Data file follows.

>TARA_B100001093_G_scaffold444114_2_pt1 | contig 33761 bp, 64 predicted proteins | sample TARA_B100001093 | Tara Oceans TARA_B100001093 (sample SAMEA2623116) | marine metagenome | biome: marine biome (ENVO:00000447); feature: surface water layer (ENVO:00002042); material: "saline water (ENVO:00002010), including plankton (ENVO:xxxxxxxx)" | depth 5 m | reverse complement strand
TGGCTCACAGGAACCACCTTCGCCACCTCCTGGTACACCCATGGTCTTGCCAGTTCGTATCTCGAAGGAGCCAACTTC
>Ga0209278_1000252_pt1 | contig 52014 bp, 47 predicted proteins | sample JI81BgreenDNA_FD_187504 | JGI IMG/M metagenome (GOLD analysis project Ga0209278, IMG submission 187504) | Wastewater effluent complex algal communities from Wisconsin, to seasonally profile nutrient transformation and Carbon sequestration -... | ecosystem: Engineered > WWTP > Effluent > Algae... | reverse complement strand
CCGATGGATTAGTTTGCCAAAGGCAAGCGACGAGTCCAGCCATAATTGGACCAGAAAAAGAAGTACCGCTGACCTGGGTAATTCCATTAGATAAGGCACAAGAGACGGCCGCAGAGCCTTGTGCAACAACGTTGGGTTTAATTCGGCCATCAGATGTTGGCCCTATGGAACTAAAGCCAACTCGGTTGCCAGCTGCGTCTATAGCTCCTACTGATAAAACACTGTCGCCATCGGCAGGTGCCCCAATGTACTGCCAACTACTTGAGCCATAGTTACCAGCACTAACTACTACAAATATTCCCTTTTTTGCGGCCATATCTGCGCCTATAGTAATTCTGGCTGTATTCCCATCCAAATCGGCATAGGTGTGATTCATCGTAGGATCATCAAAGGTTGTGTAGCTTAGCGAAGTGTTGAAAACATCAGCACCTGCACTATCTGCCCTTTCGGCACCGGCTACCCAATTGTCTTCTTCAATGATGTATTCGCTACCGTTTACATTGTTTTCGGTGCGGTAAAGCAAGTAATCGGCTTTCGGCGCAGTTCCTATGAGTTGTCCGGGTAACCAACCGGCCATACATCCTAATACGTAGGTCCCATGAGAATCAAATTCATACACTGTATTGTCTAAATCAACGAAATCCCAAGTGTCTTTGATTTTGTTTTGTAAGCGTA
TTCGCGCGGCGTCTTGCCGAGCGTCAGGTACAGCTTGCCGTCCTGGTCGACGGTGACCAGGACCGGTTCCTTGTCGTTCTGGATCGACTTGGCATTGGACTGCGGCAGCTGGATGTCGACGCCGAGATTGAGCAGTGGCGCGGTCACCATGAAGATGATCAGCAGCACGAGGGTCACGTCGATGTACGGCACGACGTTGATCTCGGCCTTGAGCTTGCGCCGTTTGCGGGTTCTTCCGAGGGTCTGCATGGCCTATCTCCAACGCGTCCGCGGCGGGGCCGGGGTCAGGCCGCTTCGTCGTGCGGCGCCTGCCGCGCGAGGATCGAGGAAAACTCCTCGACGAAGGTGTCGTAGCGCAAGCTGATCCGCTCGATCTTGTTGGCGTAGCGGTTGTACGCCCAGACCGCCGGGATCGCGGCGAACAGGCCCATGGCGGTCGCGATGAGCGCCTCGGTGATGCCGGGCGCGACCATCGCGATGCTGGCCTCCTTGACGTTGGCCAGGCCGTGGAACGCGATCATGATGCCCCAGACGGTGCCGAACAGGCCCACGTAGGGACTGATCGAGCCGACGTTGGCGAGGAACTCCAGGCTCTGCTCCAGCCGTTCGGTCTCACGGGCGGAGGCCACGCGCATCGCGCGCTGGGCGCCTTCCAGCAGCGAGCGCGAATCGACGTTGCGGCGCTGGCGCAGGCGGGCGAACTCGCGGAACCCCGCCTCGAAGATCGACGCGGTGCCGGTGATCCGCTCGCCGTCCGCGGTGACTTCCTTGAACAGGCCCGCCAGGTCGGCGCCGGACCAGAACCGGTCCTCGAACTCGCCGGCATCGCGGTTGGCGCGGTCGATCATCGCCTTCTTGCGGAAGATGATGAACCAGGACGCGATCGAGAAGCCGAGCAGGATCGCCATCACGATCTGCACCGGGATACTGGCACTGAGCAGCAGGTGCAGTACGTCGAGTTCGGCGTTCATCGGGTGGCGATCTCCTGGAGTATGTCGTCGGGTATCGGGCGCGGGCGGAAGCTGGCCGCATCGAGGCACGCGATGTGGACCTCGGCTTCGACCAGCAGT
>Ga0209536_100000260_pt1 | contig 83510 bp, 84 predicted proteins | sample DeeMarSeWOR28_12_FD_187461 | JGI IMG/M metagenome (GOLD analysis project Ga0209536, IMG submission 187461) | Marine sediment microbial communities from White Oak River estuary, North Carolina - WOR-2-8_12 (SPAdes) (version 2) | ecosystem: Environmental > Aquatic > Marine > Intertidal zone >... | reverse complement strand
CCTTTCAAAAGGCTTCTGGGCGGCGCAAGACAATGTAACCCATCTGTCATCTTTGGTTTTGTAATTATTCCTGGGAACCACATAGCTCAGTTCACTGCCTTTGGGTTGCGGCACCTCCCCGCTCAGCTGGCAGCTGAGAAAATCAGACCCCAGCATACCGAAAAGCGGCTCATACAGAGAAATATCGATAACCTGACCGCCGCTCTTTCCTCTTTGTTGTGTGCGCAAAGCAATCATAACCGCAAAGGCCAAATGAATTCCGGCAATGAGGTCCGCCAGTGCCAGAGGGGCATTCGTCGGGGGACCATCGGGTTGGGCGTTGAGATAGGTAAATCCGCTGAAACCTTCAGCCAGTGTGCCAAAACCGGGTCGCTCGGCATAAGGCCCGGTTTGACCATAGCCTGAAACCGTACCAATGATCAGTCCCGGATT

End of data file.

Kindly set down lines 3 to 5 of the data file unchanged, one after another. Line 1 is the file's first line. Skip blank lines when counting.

>Ga0209278_1000252_pt1 | contig 52014 bp, 47 predicted proteins | sample JI81BgreenDNA_FD_187504 | JGI IMG/M metagenome (GOLD analysis project Ga0209278, IMG submission 187504) | Wastewater effluent complex algal communities from Wisconsin, to seasonally profile nutrient transformation and Carbon sequestration -... | ecosystem: Engineered > WWTP > Effluent > Algae... | reverse complement strand
CCGATGGATTAGTTTGCCAAAGGCAAGCGACGAGTCCAGCCATAATTGGACCAGAAAAAGAAGTACCGCTGACCTGGGTAATTCCATTAGATAAGGCACAAGAGACGGCCGCAGAGCCTTGTGCAACAACGTTGGGTTTAATTCGGCCATCAGATGTTGGCCCTATGGAACTAAAGCCAACTCGGTTGCCAGCTGCGTCTATAGCTCCTACTGATAAAACACTGTCGCCATCGGCAGGTGCCCCAATGTACTGCCAACTACTTGAGCCATAGTTACCAGCACTAACTACTACAAATATTCCCTTTTTTGCGGCCATATCTGCGCCTATAGTAATTCTGGCTGTATTCCCATCCAAATCGGCATAGGTGTGATTCATCGTAGGATCATCAAAGGTTGTGTAGCTTAGCGAAGTGTTGAAAACATCAGCACCTGCACTATCTGCCCTTTCGGCACCGGCTACCCAATTGTCTTCTTCAATGATGTATTCGCTACCGTTTACATTGTTTTCGGTGCGGTAAAGCAAGTAATCGGCTTTCGGCGCAGTTCCTATGAGTTGTCCGGGTAACCAACCGGCCATACATCCTAATACGTAGGTCCCATGAGAATCAAATTCATACACTGTATTGTCTAAATCAACGAAATCCCAAGTGTCTTTGATTTTGTTTTGTAAGCGTA
TTCGCGCGGCGTCTTGCCGAGCGTCAGGTACAGCTTGCCGTCCTGGTCGACGGTGACCAGGACCGGTTCCTTGTCGTTCTGGATCGACTTGGCATTGGACTGCGGCAGCTGGATGTCGACGCCGAGATTGAGCAGTGGCGCGGTCACCATGAAGATGATCAGCAGCACGAGGGTCACGTCGATGTACGGCACGACGTTGATCTCGGCCTTGAGCTTGCGCCGTTTGCGGGTTCTTCCGAGGGTCTGCATGGCCTATCTCCAACGCGTCCGCGGCGGGGCCGGGGTCAGGCCGCTTCGTCGTGCGGCGCCTGCCGCGCGAGGATCGAGGAAAACTCCTCGACGAAGGTGTCGTAGCGCAAGCTGATCCGCTCGATCTTGTTGGCGTAGCGGTTGTACGCCCAGACCGCCGGGATCGCGGCGAACAGGCCCATGGCGGTCGCGATGAGCGCCTCGGTGATGCCGGGCGCGACCATCGCGATGCTGGCCTCCTTGACGTTGGCCAGGCCGTGGAACGCGATCATGATGCCCCAGACGGTGCCGAACAGGCCCACGTAGGGACTGATCGAGCCGACGTTGGCGAGGAACTCCAGGCTCTGCTCCAGCCGTTCGGTCTCACGGGCGGAGGCCACGCGCATCGCGCGCTGGGCGCCTTCCAGCAGCGAGCGCGAATCGACGTTGCGGCGCTGGCGCAGGCGGGCGAACTCGCGGAACCCCGCCTCGAAGATCGACGCGGTGCCGGTGATCCGCTCGCCGTCCGCGGTGACTTCCTTGAACAGGCCCGCCAGGTCGGCGCCGGACCAGAACCGGTCCTCGAACTCGCCGGCATCGCGGTTGGCGCGGTCGATCATCGCCTTCTTGCGGAAGATGATGAACCAGGACGCGATCGAGAAGCCGAGCAGGATCGCCATCACGATCTGCACCGGGATACTGGCACTGAGCAGCAGGTGCAGTACGTCGAGTTCGGCGTTCATCGGGTGGCGATCTCCTGGAGTATGTCGTCGGGTATCGGGCGCGGGCGGAAGCTGGCCGCATCGAGGCACGCGATGTGGACCTCGGCTTCGACCAGCAGT